"You can count how many seeds are in an apple, but you can't count how many apples are in a seed."
That old saying is very appropriate when it comes to predicting the potential of the Maxwell Regional Agricultural and Convention Center, Rep. Jimmy Dixon said Thursday.
"There is no way we can count the long-range benefits of what this facility will do for agriculture going forward," he said. "It is innumerable."
More than 500 people gathered on the center's courtyard under rainy skies Thursday morning for the dedication and ribbon cutting for the facility that has been decades in the making.
Speaker after speaker, including Dixon, underscored how partnerships are what finally brought the long-awaited project to fruition.
Dixon, chairman of the state House Agriculture Committee, told the crowd that the seeds of efforts of past generations have fallen on productive ground.
"We commit to do our part to overcome the struggles of our day so that future generations may enjoy better days through better ways," he said. "May we dedicate ourselves to the noble cause of maintaining and improving our tried and improving agricultural practices which were born of calloused hands and dedicated hearts of some of the finest souls to ever live on this earth.
"We shall never forget that to remain a free nation we must maintain and improve our ability to feed and clothe ourselves. We must constantly remind our urban friends that food does not come from the grocery store."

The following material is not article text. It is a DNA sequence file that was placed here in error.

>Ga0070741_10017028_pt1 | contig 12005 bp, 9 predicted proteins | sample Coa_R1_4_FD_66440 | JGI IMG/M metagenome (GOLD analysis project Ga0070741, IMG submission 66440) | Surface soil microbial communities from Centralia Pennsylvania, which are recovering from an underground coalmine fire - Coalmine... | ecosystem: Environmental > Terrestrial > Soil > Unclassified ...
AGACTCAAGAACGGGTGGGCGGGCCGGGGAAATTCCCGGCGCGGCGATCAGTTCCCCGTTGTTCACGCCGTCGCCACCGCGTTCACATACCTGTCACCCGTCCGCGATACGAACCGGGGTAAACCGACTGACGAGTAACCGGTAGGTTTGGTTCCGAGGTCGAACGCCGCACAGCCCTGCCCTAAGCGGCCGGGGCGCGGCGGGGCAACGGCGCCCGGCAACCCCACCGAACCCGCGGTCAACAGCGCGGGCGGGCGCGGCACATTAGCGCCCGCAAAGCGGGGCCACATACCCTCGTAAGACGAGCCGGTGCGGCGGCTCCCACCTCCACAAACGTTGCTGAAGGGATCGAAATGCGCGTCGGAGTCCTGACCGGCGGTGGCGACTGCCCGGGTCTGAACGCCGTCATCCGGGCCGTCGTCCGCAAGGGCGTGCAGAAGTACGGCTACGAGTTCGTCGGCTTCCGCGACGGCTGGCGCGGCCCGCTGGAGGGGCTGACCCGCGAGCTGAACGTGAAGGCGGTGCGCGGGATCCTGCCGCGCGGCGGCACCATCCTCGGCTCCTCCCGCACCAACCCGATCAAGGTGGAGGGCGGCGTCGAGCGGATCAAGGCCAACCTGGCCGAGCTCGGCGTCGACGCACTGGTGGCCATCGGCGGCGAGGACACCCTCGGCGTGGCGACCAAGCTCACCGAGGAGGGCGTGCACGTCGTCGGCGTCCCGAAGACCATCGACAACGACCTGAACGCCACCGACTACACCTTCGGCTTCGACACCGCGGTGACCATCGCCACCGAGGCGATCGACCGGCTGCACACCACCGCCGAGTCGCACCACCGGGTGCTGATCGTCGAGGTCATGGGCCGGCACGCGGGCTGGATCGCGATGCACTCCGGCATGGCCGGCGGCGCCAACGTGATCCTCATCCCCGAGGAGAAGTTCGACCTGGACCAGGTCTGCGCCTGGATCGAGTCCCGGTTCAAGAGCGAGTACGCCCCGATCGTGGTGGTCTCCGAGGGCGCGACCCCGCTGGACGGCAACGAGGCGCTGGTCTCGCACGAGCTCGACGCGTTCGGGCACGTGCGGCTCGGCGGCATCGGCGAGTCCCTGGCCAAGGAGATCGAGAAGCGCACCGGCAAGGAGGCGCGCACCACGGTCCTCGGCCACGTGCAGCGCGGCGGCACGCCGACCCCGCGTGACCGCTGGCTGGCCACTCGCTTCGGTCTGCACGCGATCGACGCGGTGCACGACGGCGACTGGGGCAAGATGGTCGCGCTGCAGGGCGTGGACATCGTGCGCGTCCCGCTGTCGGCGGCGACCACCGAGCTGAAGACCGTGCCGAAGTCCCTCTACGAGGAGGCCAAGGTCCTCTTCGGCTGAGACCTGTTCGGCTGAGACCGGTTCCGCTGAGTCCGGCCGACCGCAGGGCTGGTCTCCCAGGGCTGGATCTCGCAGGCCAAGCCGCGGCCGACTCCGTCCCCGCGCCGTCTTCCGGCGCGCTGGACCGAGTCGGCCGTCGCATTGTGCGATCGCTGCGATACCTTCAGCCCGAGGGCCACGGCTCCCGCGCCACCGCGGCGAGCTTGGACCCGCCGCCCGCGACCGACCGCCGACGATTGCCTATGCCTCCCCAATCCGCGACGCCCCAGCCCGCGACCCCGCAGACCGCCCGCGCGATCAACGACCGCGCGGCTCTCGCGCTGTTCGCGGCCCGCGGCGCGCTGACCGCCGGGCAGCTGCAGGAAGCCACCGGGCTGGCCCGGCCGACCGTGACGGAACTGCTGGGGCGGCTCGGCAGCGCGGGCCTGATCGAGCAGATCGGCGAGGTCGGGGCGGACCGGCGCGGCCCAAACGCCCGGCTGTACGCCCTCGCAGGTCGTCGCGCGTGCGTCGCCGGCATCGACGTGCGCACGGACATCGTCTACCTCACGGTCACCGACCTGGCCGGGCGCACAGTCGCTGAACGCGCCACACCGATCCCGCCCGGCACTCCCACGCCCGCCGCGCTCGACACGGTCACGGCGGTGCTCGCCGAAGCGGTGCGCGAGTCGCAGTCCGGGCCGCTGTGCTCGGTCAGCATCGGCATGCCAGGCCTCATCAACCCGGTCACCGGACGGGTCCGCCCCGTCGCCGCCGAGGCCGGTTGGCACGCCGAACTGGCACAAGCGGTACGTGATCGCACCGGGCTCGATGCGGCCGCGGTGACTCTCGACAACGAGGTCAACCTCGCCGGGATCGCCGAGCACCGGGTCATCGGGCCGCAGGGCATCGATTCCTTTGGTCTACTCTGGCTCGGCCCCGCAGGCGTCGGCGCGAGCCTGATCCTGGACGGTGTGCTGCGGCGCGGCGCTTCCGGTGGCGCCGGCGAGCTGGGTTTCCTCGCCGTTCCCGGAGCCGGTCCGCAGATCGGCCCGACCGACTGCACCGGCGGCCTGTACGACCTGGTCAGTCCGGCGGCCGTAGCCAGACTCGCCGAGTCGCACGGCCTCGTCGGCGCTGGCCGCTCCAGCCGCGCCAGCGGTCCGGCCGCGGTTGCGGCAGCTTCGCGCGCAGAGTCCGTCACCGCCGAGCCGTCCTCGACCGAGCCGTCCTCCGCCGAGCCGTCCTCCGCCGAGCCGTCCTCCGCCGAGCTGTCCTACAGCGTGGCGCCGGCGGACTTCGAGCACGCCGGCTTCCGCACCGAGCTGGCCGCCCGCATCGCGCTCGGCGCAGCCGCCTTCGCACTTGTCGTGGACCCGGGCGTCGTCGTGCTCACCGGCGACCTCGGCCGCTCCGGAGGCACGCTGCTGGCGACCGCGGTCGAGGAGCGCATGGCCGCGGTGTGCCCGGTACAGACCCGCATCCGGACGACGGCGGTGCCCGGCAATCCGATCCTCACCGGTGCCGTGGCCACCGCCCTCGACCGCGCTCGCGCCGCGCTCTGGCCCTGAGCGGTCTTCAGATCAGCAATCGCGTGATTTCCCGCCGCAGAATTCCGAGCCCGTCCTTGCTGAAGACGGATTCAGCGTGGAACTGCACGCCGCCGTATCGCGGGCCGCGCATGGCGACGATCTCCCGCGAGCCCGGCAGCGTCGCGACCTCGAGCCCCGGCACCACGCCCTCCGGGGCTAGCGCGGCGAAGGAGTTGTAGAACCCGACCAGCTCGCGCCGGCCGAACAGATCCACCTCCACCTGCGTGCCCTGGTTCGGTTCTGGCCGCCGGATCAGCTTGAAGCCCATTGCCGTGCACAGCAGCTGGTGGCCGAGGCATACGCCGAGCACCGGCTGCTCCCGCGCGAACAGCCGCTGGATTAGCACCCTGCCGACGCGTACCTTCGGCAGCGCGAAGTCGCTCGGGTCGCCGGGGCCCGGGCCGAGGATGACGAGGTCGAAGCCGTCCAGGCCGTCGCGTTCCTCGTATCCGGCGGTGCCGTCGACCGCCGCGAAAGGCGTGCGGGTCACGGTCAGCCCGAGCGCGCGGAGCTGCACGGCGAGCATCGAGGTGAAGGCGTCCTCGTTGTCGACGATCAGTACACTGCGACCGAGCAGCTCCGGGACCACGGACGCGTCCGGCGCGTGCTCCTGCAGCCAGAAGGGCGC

The hopes and dreams of a lot of people have come to fruition with the opening of the center, Dixon said.
Dixon said it had been an honor and privilege for him to work with county commissioners, the city of Goldsboro, Seymour Johnson Air Force Base and Wayne Community College.
"It is one of the best collaborative efforts that I have seen across the state of North Carolina, and it could not be addressing a better subject than that of agriculture," he said.
Adding "regional" to the center's name was intentional, he said.
"We have got to come together as a region as our urban counties grow in population, we need our non-urban counties to grow also so that we don't lose the power of the vote," he said.
Dixon said the technology at the center would allow students to be virtually placed in a combine so that they could pick corn, or placed in a nursery so that they can see how small animals are raised.
"It sounds trite, and you have heard me say it numerous times, unfortunately Mr. and Mrs. Urbanite actually believe that food comes from the grocery store," he said.
"We cannot remain a free nation unless we are able to continue to feed and clothe ourselves. This facility will help us do that."
The Maxwell family and Goldsboro Milling Co. were represented by John Pike and Gordon Maxwell.
"Back in July of 2016 many of us here today stood on this same spot and celebrated the groundbreaking for the Maxwell Regional Agricultural and Convention Center," Pike said. "That came after many months, years even of discussion and probably cussing and planning."
The needs being addressed by the new facility are important ones for this region, and agriculture-related needs will certainly be near or at the top of the list, Pike said.
"As we talked almost 20 months ago now, a lot of us in the ag community strongly feel the need for doing a better job of educating the general public, especially the young folks, about the importance and many contributions of agriculture to us all," he said.